A woman in South Korea made history as the first person to receive a new windpipe 3D-printed from stem cells. It appears that the transplant was a success and it paves the way for other patients who may have lost parts of their trachea because of cancer or damage.

Two Decade Process

Researchers at Gachon University and the Catholic University of Korea spent the last two decades experimenting with 3D printing organs. Recently, researchers partnered with a Korean biomedical engineering firm called T&R Biofab. Together, they combined research and the appropriate technology for 3D printing. They created a 3D bioprinter that infuses donor nasal epithelial cells and ear cartilage cells with bioink and polycaprolactone (PCL). PCL is a synthetic polycaprolactone stabilizer. Together, the cells and PCL create solid, flexible transplant organs.

3D bioprinter specially made for printing the artificial trachea; Photo: T&R Biofab

In 2019, researchers put the 3D bioprinter to the test. They printed 3D, artificial tracheas for 15 rabbits. and 13 of the 15 rabbits lived a year after getting the artificial tracheas implanted. Scientists say some of them even possessed neonatal cartilage which suggests a healthy rate of adaptation. It also suggests a low likelihood that the transplants would be rejected. The encouraging results helped the team move toward their first human trial.

Human Trial

A 50-year-old woman battling thyroid cancer lost part of her trachea and became eligible for the world’s first trachea 3D printed using stem cells. Researchers looked at the woman’s CT and MRI scans to determine the ideal dimensions of her trachea. Within two weeks, the team had a 3D-printed trachea ready for a transplant.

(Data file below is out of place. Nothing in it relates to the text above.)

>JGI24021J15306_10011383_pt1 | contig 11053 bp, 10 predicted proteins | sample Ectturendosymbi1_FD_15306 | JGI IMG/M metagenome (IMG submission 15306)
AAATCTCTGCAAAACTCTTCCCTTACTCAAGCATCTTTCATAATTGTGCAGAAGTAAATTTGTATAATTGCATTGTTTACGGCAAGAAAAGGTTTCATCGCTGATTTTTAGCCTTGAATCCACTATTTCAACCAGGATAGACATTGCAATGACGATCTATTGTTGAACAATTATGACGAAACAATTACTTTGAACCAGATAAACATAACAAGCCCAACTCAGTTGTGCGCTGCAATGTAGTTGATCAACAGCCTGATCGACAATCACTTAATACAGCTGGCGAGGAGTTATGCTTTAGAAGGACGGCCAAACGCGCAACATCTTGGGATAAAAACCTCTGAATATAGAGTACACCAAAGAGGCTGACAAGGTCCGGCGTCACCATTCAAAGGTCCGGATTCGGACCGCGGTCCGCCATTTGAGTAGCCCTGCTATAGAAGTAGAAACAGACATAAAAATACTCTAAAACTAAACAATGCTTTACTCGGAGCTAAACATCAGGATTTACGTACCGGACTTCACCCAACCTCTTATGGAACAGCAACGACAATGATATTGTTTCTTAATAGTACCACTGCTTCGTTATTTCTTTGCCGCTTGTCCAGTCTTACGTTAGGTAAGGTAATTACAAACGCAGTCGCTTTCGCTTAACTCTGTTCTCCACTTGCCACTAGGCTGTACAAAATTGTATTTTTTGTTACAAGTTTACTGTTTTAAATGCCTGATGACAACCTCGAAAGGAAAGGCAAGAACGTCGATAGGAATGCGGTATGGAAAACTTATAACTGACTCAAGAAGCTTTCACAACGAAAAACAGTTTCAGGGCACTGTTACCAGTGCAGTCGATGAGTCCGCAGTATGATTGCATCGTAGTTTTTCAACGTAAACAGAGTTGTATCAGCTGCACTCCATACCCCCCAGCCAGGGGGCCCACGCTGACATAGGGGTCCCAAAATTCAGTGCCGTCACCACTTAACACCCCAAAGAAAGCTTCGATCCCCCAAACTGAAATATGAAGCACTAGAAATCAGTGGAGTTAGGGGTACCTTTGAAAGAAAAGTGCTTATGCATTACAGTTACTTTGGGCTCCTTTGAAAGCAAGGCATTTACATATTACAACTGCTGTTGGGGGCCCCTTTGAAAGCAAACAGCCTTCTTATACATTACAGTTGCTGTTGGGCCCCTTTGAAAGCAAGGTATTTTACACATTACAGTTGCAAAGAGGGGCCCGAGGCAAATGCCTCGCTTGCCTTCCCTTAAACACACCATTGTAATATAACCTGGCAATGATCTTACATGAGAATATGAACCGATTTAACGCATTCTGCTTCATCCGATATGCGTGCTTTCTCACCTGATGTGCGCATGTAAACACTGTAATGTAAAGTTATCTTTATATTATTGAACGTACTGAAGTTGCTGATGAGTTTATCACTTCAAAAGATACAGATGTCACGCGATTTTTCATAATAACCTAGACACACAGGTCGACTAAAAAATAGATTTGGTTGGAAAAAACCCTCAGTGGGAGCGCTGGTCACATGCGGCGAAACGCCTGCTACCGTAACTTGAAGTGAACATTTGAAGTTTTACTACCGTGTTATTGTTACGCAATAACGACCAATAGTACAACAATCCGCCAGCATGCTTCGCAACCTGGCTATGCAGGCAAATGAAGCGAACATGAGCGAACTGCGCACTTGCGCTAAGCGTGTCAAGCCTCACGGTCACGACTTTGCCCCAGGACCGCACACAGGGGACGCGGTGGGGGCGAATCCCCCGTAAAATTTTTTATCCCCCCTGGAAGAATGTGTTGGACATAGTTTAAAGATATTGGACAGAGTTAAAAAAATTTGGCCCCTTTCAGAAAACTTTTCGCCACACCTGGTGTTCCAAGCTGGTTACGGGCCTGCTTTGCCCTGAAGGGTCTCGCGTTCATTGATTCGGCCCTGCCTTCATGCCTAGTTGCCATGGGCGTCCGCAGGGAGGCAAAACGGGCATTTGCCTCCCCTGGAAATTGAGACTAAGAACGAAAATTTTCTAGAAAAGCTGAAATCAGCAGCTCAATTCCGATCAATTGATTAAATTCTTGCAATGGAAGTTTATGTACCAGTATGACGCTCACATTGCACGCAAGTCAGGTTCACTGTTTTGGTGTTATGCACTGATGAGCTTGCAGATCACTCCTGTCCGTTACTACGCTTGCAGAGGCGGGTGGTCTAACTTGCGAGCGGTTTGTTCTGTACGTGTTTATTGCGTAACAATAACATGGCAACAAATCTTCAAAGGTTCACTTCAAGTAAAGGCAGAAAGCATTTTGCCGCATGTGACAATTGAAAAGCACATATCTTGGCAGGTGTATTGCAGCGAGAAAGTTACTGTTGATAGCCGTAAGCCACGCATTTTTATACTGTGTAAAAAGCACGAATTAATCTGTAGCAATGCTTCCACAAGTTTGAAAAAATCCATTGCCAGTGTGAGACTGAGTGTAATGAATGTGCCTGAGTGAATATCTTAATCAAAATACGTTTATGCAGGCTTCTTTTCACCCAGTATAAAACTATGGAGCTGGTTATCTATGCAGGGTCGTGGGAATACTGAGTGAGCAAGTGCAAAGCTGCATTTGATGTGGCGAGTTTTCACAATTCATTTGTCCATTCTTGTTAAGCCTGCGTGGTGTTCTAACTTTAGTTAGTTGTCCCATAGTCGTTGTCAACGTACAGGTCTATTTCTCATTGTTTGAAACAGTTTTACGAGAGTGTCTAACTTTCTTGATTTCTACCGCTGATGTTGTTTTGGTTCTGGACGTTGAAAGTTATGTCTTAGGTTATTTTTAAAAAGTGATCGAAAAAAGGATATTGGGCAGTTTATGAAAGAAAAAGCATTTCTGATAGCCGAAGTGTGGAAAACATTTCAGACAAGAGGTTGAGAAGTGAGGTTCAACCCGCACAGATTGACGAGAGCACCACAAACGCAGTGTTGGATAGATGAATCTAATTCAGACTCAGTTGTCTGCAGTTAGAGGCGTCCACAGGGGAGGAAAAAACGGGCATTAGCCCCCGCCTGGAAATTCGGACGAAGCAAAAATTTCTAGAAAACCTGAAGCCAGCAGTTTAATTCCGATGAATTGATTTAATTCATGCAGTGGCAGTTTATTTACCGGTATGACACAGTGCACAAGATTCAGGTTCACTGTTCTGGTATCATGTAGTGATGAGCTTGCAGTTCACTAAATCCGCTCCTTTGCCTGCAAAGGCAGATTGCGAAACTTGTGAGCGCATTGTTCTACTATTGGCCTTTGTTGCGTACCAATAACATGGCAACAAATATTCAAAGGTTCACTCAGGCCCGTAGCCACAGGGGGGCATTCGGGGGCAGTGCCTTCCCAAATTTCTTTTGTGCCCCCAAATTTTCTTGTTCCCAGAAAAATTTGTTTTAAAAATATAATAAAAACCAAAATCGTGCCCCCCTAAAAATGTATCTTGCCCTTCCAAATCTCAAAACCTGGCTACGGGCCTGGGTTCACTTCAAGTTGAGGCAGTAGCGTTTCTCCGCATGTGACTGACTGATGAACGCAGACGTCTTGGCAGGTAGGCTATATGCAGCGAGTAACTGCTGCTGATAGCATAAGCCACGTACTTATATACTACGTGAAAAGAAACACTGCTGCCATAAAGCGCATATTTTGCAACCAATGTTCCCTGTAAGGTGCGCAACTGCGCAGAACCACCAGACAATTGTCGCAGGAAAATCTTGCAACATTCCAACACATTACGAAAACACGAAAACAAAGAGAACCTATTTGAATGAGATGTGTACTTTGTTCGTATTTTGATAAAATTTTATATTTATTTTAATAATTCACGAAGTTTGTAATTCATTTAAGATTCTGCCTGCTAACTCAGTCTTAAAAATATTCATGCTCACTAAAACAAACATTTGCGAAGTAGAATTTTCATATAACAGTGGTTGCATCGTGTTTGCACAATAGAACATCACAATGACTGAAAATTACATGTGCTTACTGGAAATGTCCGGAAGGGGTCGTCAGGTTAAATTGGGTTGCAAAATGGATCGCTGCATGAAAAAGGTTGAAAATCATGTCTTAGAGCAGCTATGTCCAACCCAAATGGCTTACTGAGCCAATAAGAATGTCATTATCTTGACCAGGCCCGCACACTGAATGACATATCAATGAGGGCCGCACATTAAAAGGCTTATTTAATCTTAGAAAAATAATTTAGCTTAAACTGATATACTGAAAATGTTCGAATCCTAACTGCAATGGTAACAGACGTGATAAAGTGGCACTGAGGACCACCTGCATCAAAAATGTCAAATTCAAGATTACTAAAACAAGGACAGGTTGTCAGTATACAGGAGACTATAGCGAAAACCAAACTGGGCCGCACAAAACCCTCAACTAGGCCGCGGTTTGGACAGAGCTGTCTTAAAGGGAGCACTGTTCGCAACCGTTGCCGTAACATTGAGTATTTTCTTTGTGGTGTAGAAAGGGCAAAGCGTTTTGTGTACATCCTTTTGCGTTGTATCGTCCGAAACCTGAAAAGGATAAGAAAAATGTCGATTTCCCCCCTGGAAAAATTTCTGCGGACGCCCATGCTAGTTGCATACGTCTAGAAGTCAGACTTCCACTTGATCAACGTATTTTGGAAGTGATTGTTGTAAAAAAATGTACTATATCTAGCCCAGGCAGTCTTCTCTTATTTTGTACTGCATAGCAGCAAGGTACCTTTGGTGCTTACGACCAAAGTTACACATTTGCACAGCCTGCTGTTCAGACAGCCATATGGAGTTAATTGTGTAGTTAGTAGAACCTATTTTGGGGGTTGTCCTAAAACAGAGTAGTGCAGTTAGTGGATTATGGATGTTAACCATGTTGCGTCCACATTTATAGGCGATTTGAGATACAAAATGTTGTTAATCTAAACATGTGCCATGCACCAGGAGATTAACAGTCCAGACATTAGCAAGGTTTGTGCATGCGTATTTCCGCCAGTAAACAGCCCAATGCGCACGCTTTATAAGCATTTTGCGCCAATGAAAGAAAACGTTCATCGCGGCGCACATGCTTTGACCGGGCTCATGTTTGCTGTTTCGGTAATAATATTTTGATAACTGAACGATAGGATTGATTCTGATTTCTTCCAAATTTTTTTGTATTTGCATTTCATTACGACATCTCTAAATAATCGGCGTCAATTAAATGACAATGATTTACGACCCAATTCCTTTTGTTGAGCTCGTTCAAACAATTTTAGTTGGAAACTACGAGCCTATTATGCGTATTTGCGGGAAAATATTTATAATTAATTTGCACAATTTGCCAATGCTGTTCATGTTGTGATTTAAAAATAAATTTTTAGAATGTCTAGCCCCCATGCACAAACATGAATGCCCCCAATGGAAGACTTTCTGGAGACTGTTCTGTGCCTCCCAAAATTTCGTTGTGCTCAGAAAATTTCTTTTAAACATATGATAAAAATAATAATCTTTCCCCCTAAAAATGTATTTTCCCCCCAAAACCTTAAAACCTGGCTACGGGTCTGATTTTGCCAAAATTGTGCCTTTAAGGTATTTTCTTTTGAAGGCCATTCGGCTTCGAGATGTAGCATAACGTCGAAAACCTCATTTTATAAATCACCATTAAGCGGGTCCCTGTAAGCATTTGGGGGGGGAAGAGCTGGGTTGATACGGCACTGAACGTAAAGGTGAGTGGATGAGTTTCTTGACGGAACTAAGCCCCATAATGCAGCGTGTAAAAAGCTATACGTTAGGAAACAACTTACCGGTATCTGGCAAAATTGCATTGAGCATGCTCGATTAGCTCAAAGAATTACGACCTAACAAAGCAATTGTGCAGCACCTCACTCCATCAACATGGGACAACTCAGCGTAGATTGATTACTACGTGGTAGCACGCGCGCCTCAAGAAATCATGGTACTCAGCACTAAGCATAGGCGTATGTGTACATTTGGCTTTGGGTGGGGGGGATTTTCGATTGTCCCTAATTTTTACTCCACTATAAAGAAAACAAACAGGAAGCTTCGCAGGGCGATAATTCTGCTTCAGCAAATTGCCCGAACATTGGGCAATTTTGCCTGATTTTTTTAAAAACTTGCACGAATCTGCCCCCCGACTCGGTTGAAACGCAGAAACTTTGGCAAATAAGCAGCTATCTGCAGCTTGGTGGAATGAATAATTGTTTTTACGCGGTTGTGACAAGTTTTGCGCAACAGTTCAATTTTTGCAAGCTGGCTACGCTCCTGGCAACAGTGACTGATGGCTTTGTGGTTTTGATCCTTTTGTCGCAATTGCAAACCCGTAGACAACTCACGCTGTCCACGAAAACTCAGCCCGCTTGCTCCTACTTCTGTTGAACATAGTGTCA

The procedure took place last year and the woman continues to heal. During the procedure, the woman didn’t need any immunosuppressants. Immunosuppressants impact the immune response in the body, and not requiring them is virtually unheard of during transplants. Also, as her trachea heals, BBC Science Focus reports new blood vessels beginning to form.

Furthermore, doctors expect the PCL to break down in the woman’s body within five years. Between now and then, they hope her body will regenerate the part of her trachea that she lost. The 3D-printed trachea is buying her time for her body to heal itself.

3D Printing Organs

The image shows the trachea and its C-shaped rings

This isn’t the first time scientists used stem cells to 3D-print an organ and use them in a transplant. However, the trachea is a tricky part of the body to do this. The trachea consists of C-shaped rings that are stacked on top of each other. In addition, each of the rings produces a protective mucus lining. This makes it difficult to replicate and is why they needed a special bioprinter. The bioprinter is the only one in the world. Its home is at Seoul St Mary’s Hospital.